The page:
It's unfortunate that the carbon tax implementation was followed by an almost entirely unrelated spike in inflation. The policy might have survived if inflation hadn't risen to a generational high. It is pretty easy to see how inflation has very little to do with the carbon tax, given that inflation is high in many jurisdictions that are not impacted by it, including Quebec and BC that did not have a federal carbon tax imposed.
 
Doug Ford is the reason Ontario has a carbon tax in the first place.

I get the rhetoric. But cap-and-trade or carbon tax after just different systems of pricing emissions. As far as the public is concerned (and the opposition loves to remind them), that's still a cost they pay.
 
Perhaps more of a failure of communication

Something I never understood was why they didn't make the rebates monthly and why they never called it Canada Carbon Rebate right from the beginning. For a government that is often concerned with signaling, this seemed particularly incompetent. Even now, they are still using quarterly payments, even after the name change. Wherever staffer was responsible for branding this should be fired.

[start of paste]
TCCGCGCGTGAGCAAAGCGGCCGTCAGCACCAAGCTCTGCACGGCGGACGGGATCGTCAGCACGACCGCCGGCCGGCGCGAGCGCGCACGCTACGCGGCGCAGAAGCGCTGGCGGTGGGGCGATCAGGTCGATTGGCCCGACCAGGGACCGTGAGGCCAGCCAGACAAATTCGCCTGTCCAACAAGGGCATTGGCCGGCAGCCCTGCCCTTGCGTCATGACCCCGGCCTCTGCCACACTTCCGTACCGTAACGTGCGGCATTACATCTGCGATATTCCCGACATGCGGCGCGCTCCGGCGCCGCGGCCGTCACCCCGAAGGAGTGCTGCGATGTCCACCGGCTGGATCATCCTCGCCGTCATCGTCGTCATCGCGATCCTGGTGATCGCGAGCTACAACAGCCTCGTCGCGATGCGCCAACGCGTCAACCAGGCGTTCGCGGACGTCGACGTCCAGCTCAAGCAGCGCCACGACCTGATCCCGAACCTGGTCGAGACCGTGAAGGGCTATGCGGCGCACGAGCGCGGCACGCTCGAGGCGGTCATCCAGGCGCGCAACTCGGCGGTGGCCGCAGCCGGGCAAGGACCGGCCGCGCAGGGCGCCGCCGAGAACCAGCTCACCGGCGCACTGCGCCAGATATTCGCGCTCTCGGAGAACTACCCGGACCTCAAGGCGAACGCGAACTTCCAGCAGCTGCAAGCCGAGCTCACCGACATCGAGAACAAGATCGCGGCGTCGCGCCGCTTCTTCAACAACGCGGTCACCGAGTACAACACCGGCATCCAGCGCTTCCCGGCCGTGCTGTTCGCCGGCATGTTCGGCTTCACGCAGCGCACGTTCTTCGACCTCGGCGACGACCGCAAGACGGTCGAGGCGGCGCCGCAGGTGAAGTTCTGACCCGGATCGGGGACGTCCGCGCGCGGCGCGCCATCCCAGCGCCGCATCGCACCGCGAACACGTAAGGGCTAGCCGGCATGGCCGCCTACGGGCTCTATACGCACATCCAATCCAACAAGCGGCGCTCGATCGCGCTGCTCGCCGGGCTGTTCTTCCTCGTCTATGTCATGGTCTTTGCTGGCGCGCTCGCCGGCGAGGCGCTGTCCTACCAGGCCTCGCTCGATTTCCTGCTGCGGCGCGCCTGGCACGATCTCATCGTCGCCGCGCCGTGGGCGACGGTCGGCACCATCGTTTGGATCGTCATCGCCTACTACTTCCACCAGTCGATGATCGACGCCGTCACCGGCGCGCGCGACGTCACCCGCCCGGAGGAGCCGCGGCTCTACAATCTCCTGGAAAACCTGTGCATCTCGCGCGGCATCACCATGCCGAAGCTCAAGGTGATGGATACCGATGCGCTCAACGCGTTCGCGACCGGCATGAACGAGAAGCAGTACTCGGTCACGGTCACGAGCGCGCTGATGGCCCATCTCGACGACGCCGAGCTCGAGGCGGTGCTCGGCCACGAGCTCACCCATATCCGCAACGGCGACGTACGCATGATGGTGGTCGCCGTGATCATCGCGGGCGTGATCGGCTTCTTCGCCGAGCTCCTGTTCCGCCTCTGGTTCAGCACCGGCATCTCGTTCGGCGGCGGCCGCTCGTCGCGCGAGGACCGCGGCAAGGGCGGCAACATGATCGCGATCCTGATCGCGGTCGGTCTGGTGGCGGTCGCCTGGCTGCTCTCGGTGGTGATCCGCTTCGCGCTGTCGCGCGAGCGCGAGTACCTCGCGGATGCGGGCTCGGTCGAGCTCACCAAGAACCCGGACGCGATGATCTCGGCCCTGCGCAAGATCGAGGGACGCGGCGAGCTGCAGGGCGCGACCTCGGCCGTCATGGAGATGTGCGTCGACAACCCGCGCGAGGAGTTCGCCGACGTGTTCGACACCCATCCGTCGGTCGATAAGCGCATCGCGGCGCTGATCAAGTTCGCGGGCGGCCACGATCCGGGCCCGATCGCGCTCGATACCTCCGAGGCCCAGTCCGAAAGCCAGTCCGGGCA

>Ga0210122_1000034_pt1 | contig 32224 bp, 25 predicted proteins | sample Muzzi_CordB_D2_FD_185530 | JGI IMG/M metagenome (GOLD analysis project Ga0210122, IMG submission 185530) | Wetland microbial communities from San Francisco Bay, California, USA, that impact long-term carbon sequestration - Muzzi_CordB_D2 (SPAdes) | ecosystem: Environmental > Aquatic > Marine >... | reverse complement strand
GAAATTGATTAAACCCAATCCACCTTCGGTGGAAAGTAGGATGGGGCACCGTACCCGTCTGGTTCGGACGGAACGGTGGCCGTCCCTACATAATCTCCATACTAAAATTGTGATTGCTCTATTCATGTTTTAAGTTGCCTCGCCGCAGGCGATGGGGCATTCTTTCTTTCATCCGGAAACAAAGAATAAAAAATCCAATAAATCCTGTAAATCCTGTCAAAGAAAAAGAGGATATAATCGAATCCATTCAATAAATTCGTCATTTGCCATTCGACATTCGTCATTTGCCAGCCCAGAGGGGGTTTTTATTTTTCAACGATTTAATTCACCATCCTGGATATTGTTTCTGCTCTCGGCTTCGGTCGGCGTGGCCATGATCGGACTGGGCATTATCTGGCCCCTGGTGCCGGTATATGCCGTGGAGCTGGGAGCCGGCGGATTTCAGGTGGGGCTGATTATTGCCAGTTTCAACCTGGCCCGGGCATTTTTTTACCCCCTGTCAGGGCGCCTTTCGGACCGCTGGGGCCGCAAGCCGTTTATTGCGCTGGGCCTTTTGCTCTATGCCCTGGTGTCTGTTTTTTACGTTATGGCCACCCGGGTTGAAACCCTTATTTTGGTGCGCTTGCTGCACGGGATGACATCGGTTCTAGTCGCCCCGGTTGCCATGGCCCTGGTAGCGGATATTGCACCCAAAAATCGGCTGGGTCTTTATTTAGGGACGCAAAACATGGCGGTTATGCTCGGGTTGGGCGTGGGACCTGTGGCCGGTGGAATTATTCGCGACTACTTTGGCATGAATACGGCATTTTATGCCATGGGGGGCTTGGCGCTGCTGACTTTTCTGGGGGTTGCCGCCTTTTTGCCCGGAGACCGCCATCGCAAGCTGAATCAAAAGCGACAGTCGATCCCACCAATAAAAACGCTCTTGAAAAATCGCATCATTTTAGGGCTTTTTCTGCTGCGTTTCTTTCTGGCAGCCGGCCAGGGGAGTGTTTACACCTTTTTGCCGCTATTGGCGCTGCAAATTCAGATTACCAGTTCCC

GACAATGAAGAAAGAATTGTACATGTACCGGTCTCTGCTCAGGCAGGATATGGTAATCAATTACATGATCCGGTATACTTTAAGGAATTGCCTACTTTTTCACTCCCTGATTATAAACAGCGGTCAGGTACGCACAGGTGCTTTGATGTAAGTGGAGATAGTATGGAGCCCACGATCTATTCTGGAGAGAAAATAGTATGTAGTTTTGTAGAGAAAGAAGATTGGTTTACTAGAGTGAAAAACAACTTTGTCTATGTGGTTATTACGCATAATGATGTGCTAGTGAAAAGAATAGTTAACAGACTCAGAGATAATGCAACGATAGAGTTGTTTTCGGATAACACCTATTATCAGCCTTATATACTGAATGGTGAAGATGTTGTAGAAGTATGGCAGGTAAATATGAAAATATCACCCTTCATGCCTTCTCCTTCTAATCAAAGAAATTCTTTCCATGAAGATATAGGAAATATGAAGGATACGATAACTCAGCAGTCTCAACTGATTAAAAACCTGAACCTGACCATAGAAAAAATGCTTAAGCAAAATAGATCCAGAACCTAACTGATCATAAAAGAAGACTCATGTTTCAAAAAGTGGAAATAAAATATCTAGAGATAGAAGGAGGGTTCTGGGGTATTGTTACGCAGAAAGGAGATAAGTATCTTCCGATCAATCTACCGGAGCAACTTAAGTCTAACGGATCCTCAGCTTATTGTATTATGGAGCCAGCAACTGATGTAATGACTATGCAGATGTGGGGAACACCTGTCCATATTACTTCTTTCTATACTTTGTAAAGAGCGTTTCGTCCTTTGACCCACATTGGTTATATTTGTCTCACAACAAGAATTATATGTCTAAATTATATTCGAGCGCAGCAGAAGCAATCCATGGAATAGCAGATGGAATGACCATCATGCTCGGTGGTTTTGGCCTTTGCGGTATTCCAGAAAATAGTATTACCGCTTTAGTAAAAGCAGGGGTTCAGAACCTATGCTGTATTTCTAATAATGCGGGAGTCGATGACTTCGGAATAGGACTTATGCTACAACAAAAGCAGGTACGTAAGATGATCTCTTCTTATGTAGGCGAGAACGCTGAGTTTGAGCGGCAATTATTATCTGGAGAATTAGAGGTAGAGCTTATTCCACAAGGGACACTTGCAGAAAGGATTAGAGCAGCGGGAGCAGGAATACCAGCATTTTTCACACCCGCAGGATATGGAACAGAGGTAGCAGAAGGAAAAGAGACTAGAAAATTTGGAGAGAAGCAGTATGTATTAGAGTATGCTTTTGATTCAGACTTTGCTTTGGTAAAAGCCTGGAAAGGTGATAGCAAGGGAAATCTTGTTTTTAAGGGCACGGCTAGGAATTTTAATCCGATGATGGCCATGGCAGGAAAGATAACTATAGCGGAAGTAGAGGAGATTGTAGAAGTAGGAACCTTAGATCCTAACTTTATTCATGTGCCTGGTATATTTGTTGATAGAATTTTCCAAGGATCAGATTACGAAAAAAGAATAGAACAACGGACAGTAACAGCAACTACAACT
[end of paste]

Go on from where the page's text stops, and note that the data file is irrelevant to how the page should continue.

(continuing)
It's unfortunate that the carbon tax implementation was followed by an almost entirely unrelated spike in inflation.

The response should have been to pause the increases and keep the tax at $50/tonne because energy prices were providing the necessary price signals to reduce consumption anyway. Instead they thought they'd be really clever and design a break, only for a fuel that a good chunk of their swing voters might use.
 
The response should have been to pause the increases and keep the tax at $50/tonne because energy prices were providing the necessary price signals to reduce consumption anyway. Instead they thought they'd be really clever and design a break, only for a fuel that a good chunk of their swing voters might use.
They were being slaves to the hardliners in the caucus and cabinet, including Steven Guilbeault, who threatened to quit if the Liberals waffled on the carbon tax. Instead, the Liberals will lose power and the whole policy will be abandoned and discredited. You have to be willing to put some water in your wine in politics, and you cannot cater to the hardliners.